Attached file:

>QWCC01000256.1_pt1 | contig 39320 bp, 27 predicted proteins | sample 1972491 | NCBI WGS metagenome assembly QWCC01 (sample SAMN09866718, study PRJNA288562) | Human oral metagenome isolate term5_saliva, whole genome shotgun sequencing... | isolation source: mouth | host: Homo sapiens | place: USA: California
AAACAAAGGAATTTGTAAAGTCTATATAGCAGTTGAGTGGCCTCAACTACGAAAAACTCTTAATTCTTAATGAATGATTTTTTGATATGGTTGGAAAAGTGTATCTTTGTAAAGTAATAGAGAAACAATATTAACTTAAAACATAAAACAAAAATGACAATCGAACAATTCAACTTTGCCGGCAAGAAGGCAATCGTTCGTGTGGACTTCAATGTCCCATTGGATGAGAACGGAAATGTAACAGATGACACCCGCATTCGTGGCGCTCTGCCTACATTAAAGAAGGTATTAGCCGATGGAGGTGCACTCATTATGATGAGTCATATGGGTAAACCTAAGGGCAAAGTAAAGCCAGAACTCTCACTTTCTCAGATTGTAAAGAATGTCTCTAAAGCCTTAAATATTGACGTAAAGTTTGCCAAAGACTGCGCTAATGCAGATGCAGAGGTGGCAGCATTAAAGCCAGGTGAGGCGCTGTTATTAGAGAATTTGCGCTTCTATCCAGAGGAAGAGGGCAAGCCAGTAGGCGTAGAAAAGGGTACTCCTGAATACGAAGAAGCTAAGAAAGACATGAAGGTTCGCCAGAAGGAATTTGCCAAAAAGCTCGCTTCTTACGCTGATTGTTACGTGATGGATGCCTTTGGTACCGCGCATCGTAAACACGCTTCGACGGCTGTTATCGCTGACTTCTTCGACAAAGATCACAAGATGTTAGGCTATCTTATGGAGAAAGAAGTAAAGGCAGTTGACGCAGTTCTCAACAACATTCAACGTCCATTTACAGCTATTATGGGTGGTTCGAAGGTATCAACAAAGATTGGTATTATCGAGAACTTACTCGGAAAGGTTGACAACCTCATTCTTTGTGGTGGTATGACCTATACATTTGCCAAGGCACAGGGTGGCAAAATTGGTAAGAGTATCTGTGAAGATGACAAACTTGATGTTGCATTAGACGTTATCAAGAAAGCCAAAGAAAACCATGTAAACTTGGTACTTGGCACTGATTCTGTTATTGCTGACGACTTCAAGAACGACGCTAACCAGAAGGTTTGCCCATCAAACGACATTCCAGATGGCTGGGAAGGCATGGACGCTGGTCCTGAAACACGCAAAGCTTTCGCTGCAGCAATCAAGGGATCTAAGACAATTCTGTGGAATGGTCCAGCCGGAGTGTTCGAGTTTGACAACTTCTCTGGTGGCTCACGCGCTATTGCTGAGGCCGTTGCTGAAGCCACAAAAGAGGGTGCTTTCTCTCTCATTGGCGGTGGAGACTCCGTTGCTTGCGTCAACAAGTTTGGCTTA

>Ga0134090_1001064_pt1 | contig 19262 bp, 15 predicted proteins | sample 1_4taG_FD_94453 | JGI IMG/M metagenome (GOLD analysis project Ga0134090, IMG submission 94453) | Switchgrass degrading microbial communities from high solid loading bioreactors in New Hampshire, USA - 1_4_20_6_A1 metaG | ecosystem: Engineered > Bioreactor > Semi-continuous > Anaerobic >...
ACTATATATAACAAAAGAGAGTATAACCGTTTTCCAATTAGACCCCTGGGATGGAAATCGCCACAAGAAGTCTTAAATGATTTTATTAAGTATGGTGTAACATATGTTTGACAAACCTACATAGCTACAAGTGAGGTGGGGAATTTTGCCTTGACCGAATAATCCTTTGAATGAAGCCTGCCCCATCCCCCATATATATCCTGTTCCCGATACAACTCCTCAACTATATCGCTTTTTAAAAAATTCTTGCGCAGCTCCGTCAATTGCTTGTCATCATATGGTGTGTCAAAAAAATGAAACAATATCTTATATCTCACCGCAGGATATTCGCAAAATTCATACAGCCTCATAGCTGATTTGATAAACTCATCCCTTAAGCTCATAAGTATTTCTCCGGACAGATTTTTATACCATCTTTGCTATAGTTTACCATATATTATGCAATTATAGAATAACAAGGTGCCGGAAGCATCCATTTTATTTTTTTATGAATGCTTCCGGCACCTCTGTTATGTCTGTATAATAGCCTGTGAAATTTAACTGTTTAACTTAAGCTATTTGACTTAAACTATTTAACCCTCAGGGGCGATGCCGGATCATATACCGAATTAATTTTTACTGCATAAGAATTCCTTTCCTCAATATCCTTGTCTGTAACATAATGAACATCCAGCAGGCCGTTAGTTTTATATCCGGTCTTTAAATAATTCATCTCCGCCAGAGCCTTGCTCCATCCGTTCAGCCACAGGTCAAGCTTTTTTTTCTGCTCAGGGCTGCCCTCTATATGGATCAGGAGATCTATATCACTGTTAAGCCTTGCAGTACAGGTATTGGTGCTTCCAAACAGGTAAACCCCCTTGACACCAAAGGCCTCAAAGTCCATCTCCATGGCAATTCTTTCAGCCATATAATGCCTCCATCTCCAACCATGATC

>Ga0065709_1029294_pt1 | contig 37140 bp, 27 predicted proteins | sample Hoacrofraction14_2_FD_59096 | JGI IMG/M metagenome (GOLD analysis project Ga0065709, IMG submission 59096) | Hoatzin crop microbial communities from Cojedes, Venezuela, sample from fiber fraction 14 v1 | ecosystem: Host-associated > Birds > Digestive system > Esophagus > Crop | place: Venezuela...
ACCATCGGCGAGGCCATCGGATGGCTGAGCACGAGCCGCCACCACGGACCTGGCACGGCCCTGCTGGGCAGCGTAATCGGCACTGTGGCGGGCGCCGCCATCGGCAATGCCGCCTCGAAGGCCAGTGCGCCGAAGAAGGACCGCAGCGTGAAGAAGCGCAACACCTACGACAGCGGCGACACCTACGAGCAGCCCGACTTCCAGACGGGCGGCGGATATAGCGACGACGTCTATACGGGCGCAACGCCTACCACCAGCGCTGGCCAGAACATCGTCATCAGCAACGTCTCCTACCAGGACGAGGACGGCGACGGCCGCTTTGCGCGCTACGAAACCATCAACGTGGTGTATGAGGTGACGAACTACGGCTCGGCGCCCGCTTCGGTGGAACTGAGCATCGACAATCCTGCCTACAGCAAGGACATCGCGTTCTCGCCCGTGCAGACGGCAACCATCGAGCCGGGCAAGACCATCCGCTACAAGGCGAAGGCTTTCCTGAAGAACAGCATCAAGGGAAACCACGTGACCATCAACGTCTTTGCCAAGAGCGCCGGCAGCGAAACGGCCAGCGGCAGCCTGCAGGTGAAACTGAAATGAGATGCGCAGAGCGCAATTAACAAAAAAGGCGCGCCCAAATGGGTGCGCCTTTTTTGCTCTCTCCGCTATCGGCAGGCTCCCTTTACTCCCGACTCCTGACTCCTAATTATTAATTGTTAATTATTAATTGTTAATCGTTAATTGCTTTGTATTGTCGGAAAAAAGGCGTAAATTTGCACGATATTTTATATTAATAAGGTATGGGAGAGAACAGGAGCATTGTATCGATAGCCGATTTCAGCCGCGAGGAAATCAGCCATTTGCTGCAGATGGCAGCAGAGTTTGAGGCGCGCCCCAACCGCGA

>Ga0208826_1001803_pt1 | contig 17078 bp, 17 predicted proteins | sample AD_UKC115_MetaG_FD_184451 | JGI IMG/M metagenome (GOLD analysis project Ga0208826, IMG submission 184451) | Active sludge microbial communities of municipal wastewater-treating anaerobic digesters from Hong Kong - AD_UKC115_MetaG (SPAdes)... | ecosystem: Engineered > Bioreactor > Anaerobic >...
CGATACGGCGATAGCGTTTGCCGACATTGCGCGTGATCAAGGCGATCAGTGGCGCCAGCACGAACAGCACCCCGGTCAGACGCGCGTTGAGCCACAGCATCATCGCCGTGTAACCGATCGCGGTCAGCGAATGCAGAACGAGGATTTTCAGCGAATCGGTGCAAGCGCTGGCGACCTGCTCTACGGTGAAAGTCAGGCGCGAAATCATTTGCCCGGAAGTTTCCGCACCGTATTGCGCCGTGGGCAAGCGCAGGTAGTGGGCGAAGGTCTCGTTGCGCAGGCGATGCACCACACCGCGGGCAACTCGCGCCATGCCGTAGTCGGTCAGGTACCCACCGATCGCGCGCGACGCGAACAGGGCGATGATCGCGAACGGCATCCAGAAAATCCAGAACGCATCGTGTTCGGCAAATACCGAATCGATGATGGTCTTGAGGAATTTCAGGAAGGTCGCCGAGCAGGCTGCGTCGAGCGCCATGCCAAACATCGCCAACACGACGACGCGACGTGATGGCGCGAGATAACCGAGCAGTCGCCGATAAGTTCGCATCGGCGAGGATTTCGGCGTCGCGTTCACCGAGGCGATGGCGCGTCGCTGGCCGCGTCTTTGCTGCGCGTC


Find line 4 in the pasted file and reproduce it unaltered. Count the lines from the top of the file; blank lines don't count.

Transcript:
ACTATATATAACAAAAGAGAGTATAACCGTTTTCCAATTAGACCCCTGGGATGGAAATCGCCACAAGAAGTCTTAAATGATTTTATTAAGTATGGTGTAACATATGTTTGACAAACCTACATAGCTACAAGTGAGGTGGGGAATTTTGCCTTGACCGAATAATCCTTTGAATGAAGCCTGCCCCATCCCCCATATATATCCTGTTCCCGATACAACTCCTCAACTATATCGCTTTTTAAAAAATTCTTGCGCAGCTCCGTCAATTGCTTGTCATCATATGGTGTGTCAAAAAAATGAAACAATATCTTATATCTCACCGCAGGATATTCGCAAAATTCATACAGCCTCATAGCTGATTTGATAAACTCATCCCTTAAGCTCATAAGTATTTCTCCGGACAGATTTTTATACCATCTTTGCTATAGTTTACCATATATTATGCAATTATAGAATAACAAGGTGCCGGAAGCATCCATTTTATTTTTTTATGAATGCTTCCGGCACCTCTGTTATGTCTGTATAATAGCCTGTGAAATTTAACTGTTTAACTTAAGCTATTTGACTTAAACTATTTAACCCTCAGGGGCGATGCCGGATCATATACCGAATTAATTTTTACTGCATAAGAATTCCTTTCCTCAATATCCTTGTCTGTAACATAATGAACATCCAGCAGGCCGTTAGTTTTATATCCGGTCTTTAAATAATTCATCTCCGCCAGAGCCTTGCTCCATCCGTTCAGCCACAGGTCAAGCTTTTTTTTCTGCTCAGGGCTGCCCTCTATATGGATCAGGAGATCTATATCACTGTTAAGCCTTGCAGTACAGGTATTGGTGCTTCCAAACAGGTAAACCCCCTTGACACCAAAGGCCTCAAAGTCCATCTCCATGGCAATTCTTTCAGCCATATAATGCCTCCATCTCCAACCATGATC